In Bible times, a percussion instrument similar to modern cymbals, used to accompany the harp, trumpet, and other instruments. (2Sa 6:5; 1Ch 15:28; 2Ch 5:12, 13) The two Hebrew words for cymbals (tsel·tselimʹ and metsil·taʹyim) come from the root tsa·lalʹ, meaning “tingle; quiver.” (1Sa 3:11; Hab 3:16) According to 1 Chronicles 15:19, the cymbals for Jehovah’s temple were made of copper, but beyond this there is no further Scriptural description. A pair of cymbals have been found in an ancient Egyptian tomb that may be somewhat representative of Biblical cymbals. They are about 14 cm (5.5 in.) in diameter with handles in the center, and they were made of copper alloyed with a slight amount of silver.
Psalm 150:5 indicates that more than one type of cymbal may have been known in Israel. The first occurrence of the term in this text describes “cymbals of melodious sound,” while the second reference is to “clashing cymbals.” Because each stanza of verses 3 and 4 of this song refers to one or more different musical instruments, the two stanzas of verse 5 could quite consistently be referring first to smaller, tinkling cymbals and, second, to cymbals of a larger diameter producing louder, deeper-toned sounds, when clashed together in heavy strokes.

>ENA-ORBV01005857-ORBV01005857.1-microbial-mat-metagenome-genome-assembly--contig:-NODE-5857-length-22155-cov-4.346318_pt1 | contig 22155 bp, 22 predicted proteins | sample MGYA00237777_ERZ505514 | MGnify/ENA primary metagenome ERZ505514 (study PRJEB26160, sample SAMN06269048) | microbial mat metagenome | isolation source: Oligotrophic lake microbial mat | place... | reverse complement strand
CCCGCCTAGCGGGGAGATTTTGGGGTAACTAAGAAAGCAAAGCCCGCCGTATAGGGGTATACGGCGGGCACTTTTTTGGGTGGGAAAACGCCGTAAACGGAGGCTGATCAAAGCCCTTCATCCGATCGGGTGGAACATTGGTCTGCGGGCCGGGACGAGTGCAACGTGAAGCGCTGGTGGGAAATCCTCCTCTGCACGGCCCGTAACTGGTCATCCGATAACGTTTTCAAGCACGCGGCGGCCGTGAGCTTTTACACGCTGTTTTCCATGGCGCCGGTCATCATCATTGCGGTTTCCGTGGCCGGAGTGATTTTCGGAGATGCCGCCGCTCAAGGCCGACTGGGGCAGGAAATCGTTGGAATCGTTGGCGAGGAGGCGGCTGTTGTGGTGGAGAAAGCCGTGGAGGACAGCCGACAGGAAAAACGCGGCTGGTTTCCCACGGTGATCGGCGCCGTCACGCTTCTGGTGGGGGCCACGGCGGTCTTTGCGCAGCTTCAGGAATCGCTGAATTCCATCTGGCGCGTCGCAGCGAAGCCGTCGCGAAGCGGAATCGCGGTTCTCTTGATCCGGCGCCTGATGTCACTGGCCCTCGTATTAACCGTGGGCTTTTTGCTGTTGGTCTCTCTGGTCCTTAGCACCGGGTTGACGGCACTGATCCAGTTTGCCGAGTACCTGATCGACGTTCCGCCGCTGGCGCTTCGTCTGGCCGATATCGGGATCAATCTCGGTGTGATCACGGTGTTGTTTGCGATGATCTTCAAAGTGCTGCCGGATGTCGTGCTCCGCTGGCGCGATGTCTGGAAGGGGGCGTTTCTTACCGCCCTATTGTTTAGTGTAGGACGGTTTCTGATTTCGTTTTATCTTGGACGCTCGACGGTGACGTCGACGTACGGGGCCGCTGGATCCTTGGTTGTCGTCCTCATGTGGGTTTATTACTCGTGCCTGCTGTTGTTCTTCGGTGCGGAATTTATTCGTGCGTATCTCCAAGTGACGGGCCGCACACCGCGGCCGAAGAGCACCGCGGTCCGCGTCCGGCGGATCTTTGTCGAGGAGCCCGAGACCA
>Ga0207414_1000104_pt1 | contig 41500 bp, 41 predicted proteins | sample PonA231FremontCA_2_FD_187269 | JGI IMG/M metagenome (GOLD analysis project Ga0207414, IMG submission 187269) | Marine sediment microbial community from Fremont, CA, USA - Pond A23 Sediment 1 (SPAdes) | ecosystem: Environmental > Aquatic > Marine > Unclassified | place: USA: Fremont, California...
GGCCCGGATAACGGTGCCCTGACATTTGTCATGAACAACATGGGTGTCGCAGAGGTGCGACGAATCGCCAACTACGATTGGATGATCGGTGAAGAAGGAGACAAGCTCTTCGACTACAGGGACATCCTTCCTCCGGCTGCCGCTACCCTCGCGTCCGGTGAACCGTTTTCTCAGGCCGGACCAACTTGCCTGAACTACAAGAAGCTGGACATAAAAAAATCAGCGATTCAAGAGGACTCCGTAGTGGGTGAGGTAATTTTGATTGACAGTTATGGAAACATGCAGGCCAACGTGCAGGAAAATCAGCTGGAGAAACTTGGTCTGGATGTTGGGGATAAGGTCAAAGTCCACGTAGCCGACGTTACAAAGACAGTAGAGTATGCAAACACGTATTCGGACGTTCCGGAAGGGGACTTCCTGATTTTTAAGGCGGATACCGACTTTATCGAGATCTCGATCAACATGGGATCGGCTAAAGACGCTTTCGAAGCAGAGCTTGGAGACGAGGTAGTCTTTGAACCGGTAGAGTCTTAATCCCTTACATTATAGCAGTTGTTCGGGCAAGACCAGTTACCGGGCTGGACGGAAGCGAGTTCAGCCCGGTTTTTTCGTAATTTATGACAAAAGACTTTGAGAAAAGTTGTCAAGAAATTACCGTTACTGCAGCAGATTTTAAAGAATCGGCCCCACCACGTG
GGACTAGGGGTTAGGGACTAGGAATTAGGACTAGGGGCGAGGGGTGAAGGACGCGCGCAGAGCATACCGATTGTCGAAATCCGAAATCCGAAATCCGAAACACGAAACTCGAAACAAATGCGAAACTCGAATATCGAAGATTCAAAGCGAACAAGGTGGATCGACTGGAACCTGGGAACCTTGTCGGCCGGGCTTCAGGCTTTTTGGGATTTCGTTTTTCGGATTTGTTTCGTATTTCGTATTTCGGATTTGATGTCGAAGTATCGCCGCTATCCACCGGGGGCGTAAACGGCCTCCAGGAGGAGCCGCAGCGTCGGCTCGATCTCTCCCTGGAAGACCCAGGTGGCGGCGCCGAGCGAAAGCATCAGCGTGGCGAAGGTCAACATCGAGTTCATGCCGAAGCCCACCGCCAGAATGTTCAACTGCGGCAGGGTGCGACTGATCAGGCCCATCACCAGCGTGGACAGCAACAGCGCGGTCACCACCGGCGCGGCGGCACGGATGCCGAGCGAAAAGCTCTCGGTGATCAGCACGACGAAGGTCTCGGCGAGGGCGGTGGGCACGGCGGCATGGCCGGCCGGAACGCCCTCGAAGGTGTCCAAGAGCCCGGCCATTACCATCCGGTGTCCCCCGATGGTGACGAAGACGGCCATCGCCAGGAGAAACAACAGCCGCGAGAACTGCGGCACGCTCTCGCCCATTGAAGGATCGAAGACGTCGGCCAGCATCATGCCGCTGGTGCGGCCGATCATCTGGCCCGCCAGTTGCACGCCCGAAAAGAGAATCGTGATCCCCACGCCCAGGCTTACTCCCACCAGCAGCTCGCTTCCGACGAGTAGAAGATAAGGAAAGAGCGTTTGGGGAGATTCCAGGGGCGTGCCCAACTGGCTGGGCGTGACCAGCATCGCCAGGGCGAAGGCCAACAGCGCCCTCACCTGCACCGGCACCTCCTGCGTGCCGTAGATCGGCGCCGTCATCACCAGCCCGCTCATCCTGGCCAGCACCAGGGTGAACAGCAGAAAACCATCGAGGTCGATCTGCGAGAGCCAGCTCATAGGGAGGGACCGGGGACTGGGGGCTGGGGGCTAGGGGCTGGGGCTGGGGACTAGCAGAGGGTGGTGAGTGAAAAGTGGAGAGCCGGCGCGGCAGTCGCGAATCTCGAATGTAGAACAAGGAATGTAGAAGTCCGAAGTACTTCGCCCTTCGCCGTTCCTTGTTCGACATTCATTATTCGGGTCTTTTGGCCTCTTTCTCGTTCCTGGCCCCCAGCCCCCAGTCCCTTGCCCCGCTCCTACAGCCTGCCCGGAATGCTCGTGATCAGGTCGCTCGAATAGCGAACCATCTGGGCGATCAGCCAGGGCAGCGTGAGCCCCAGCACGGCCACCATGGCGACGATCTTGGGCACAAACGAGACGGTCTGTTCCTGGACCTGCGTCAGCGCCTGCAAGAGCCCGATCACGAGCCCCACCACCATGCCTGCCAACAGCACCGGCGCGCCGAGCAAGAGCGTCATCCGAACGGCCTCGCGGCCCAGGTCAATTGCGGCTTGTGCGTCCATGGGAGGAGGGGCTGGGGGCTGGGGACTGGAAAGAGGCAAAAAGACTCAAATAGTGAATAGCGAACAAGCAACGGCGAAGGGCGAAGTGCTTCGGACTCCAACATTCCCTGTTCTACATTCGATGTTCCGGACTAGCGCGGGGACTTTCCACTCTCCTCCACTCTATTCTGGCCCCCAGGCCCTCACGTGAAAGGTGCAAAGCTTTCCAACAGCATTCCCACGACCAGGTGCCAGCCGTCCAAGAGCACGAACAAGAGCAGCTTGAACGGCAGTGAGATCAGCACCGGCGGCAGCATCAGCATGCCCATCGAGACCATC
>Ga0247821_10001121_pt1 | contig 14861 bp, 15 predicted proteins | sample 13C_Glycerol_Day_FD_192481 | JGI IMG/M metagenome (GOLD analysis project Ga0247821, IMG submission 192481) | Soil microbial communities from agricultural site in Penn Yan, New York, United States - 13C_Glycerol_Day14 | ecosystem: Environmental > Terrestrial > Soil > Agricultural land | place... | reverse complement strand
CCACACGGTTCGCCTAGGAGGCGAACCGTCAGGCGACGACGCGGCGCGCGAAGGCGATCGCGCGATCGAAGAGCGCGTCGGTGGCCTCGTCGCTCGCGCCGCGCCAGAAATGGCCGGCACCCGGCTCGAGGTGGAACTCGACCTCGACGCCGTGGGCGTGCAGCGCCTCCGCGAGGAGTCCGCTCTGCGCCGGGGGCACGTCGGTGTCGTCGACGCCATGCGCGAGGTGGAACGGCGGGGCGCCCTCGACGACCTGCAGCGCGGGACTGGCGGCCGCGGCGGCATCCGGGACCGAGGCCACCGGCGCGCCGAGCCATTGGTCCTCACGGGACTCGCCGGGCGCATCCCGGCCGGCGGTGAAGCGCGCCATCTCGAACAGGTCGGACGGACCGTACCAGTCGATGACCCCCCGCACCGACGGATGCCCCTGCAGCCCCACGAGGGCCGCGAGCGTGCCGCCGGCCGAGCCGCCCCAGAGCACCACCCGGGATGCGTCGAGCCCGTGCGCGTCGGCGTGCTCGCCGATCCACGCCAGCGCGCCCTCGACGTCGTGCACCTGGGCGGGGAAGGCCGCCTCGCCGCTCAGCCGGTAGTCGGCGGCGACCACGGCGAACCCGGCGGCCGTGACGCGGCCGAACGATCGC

The figure of “a clashing cymbal” is used by the apostle Paul to illustrate the shallowness of one’s speaking in tongues, if the motive of love is lacking. (1Co 13:1) However, other references to cymbals, in addition to those already mentioned, are in connection with the worship of Jehovah. (1Ch 13:8; 16:5, 42; 25:1, 6; 2Ch 29:25; Ezr 3:10; Ne 12:27) Whenever temple service was involved, trained Levites were the instrumentalists. (1Ch 16:4, 5, 42) While some scholars are inclined to believe that cymbals were strictly a Levitical and even a priestly instrument, Psalm 150:1, 5 may indicate a more general usage: “Praise Jah, you people! . . . Praise him with the cymbals.”